ZX Spectrum Raytracer


I love raytracers; in fact I’ve written half a book about them. Probably less known is my love for the ZX Spectrum, the 1982 home computer I grew up with, and which started my interest in graphics and programming. This machine is so ridiculously underpowered for today’s standards (and even for 1980s standards), the inevitable question is, to what extent could I port the Computer Graphics from Scratch raytracer to a ZX Spectrum?

The ZX Spectrum has a 3.5 MHz Z80 processor (1,000 times slower than current computers) that can’t multiply numbers (!!!), 48 KB of RAM (1,000,000 times smaller), and a 256x176 graphics mode (~200 times lower resolution) capable of displaying 15 colors (1,000,000 times fewer – and with some unusual quirks). This is an interesting setup for a CPU-intensive graphics application!

My plan was to implement this in Sinclair BASIC, the built-in programming language of the Spectrum. This is not just BASIC, but an ancient, very limited dialect of BASIC. For example, the only control structures are FOR and IF (and IF has no ELSE or even ENDIF); all variables are global; there are no function calls, only GO TO and GO SUB; etc. It’s also interpreted, so super slow. But at least it implements multiplications in software! I could always rewrite the raytracer in assembler if I cared about performance.

I set up a minimal environment: I write BASIC code using VS Code, compile it using BAS2TAP, and run it on the FUSE emulator. This gave me a pretty decent iteration speed.

As an aside, I hadn’t written BASIC in something like 30 years, and I was surprised at how quickly it all came back. I was between 4 and 10 when I was doing this, so I guess it sticks in the brain like anything you learn at that age, like languages and accents. Now let’s get coding like it’s 1984!


The way the Spectrum display works, you can only have 15 colours at a resolution of 32 x 44 (or maybe 64 x 22) since you’re limited to two colours per attribute square. And you can’t choose any 15 colours - you’re stuck with a fixed palette of fairly saturated hues. Not much use for ray tracing, I would think.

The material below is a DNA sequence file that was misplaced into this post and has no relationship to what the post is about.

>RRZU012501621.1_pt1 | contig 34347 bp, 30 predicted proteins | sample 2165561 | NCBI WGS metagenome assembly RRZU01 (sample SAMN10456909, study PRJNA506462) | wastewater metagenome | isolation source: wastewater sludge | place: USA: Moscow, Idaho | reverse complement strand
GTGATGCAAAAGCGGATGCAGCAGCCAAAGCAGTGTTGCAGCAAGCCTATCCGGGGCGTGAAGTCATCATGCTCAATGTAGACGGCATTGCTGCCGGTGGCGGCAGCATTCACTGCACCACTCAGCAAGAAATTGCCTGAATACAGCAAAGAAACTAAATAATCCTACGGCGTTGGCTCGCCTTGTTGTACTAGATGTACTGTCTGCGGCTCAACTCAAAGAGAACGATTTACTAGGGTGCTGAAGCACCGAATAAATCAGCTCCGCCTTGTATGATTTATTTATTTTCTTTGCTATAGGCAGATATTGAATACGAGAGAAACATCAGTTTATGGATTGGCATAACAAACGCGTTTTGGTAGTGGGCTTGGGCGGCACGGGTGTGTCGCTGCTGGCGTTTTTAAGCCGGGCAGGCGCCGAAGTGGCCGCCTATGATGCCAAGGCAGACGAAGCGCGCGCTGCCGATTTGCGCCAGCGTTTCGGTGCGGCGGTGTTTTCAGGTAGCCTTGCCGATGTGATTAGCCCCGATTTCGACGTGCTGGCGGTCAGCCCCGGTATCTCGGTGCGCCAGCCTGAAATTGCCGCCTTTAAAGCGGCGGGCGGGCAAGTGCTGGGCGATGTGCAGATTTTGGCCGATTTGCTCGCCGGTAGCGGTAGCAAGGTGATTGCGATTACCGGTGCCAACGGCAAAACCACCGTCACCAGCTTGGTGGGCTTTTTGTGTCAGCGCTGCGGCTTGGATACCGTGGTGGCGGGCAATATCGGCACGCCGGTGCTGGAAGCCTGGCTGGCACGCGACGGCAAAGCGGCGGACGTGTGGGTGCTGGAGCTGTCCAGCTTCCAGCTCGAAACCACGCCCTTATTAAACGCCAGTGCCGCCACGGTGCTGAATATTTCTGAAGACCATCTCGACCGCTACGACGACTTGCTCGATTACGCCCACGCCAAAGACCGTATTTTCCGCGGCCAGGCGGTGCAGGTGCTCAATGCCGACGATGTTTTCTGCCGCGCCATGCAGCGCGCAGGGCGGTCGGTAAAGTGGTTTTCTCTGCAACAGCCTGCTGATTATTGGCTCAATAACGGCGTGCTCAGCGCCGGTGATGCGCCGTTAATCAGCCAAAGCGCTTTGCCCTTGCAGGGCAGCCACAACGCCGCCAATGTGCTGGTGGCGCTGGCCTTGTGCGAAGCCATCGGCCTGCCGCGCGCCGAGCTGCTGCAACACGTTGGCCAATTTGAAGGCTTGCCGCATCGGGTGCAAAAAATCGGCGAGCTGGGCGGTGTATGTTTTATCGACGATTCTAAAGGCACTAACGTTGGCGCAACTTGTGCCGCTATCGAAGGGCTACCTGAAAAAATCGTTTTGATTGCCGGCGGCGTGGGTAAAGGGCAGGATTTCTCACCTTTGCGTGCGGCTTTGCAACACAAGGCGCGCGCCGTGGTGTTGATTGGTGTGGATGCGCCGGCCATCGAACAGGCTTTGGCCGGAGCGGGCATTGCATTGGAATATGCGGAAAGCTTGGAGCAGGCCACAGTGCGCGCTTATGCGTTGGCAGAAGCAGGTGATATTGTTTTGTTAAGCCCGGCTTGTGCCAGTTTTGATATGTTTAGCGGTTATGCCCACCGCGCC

It’s a nice progression the author shows - he ends up with some dithered results. It’s really rather good - especially for a “weekend coding project”!


I agree. Very good for a Spectrum display.

Well, I disagree, it’s definitely not pointless. I also caught the ZX80 bug in the 80’s and that eventually led me to create a new fantasy retro computer inspired by it (and other platforms).
I totally love what you did and I just added a task in a checklist (for later) to adapt your project to Continuum 93’s assembly language and see what it looks like (if you don’t mind, that is). :smiley:
Thank you for this, very impressive!

1 Like

I was into raytracers like POVray (DKBTrace) and spent many weekends running scripts to get 320x240 pictures. I even wrote a front end scene editor for POVray (see https://mse.sourceforge.net/) and it nearly turned commercial but that didn’t quite work out.

I was working with Acorn Archimedes by then, and started moving to PC’s when I created my first scene editor.


You can do a bit better than that although you’d need to compute it before you could display it really because you burn CPU doing fancy graphics on a Spectrum. Not sure 64x48 is much of an improvement though